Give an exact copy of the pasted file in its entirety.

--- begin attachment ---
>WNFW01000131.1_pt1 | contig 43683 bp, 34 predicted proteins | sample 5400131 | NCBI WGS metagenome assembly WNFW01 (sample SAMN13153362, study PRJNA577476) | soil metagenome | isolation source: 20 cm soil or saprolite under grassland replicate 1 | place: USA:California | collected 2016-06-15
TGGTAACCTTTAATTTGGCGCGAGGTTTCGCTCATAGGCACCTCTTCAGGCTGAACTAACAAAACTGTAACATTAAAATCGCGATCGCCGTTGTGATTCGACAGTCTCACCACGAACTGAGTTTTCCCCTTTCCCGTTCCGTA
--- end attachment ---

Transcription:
>WNFW01000131.1_pt1 | contig 43683 bp, 34 predicted proteins | sample 5400131 | NCBI WGS metagenome assembly WNFW01 (sample SAMN13153362, study PRJNA577476) | soil metagenome | isolation source: 20 cm soil or saprolite under grassland replicate 1 | place: USA:California | collected 2016-06-15
TGGTAACCTTTAATTTGGCGCGAGGTTTCGCTCATAGGCACCTCTTCAGGCTGAACTAACAAAACTGTAACATTAAAATCGCGATCGCCGTTGTGATTCGACAGTCTCACCACGAACTGAGTTTTCCCCTTTCCCGTTCCGTA